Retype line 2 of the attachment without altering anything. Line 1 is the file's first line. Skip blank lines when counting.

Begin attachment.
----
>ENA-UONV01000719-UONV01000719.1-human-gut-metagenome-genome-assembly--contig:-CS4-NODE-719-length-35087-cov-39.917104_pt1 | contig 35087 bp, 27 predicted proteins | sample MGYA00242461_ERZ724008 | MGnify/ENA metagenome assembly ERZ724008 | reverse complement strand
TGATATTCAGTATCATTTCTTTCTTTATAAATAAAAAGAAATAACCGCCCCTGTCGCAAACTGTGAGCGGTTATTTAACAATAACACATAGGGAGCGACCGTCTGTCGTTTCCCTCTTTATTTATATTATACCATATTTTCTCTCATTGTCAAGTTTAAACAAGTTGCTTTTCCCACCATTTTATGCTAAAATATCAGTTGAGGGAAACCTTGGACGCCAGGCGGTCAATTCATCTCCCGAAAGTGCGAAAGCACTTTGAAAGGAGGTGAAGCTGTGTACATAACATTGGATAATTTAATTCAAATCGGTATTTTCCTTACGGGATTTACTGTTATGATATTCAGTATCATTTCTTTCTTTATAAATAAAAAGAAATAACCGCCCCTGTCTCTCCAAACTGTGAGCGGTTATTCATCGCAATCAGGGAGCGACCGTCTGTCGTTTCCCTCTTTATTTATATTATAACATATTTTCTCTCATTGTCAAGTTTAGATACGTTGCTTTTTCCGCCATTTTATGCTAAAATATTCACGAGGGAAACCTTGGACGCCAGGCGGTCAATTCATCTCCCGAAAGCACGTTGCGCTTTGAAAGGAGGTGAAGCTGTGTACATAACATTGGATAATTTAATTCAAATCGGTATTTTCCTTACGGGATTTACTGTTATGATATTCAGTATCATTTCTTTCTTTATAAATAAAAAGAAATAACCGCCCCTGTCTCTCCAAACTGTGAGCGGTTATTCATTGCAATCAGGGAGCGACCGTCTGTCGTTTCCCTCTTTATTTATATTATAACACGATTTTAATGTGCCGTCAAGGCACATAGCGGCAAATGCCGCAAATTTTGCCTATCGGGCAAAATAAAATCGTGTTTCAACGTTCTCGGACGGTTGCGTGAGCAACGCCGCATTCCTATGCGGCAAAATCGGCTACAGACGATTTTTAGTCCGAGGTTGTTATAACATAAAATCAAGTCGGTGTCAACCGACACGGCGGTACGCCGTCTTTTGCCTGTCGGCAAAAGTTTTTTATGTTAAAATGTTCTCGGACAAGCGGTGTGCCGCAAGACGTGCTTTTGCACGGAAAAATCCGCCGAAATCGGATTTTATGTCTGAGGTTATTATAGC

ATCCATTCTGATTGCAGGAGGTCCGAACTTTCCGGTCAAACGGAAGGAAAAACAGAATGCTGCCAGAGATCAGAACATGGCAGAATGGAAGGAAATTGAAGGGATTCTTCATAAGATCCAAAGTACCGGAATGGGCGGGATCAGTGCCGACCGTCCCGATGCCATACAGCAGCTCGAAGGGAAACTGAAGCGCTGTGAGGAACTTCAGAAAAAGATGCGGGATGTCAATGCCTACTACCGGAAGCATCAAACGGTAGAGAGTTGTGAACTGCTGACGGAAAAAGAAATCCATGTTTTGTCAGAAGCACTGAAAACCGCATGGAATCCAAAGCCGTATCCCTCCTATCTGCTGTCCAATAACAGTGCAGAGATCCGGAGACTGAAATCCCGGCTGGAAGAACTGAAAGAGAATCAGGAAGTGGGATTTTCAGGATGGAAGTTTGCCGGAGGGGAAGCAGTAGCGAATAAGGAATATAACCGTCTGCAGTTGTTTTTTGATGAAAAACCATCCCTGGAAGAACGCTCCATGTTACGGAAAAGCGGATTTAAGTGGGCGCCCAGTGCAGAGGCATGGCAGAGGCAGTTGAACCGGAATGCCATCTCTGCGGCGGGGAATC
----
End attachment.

TGATATTCAGTATCATTTCTTTCTTTATAAATAAAAAGAAATAACCGCCCCTGTCGCAAACTGTGAGCGGTTATTTAACAATAACACATAGGGAGCGACCGTCTGTCGTTTCCCTCTTTATTTATATTATACCATATTTTCTCTCATTGTCAAGTTTAAACAAGTTGCTTTTCCCACCATTTTATGCTAAAATATCAGTTGAGGGAAACCTTGGACGCCAGGCGGTCAATTCATCTCCCGAAAGTGCGAAAGCACTTTGAAAGGAGGTGAAGCTGTGTACATAACATTGGATAATTTAATTCAAATCGGTATTTTCCTTACGGGATTTACTGTTATGATATTCAGTATCATTTCTTTCTTTATAAATAAAAAGAAATAACCGCCCCTGTCTCTCCAAACTGTGAGCGGTTATTCATCGCAATCAGGGAGCGACCGTCTGTCGTTTCCCTCTTTATTTATATTATAACATATTTTCTCTCATTGTCAAGTTTAGATACGTTGCTTTTTCCGCCATTTTATGCTAAAATATTCACGAGGGAAACCTTGGACGCCAGGCGGTCAATTCATCTCCCGAAAGCACGTTGCGCTTTGAAAGGAGGTGAAGCTGTGTACATAACATTGGATAATTTAATTCAAATCGGTATTTTCCTTACGGGATTTACTGTTATGATATTCAGTATCATTTCTTTCTTTATAAATAAAAAGAAATAACCGCCCCTGTCTCTCCAAACTGTGAGCGGTTATTCATTGCAATCAGGGAGCGACCGTCTGTCGTTTCCCTCTTTATTTATATTATAACACGATTTTAATGTGCCGTCAAGGCACATAGCGGCAAATGCCGCAAATTTTGCCTATCGGGCAAAATAAAATCGTGTTTCAACGTTCTCGGACGGTTGCGTGAGCAACGCCGCATTCCTATGCGGCAAAATCGGCTACAGACGATTTTTAGTCCGAGGTTGTTATAACATAAAATCAAGTCGGTGTCAACCGACACGGCGGTACGCCGTCTTTTGCCTGTCGGCAAAAGTTTTTTATGTTAAAATGTTCTCGGACAAGCGGTGTGCCGCAAGACGTGCTTTTGCACGGAAAAATCCGCCGAAATCGGATTTTATGTCTGAGGTTATTATAGC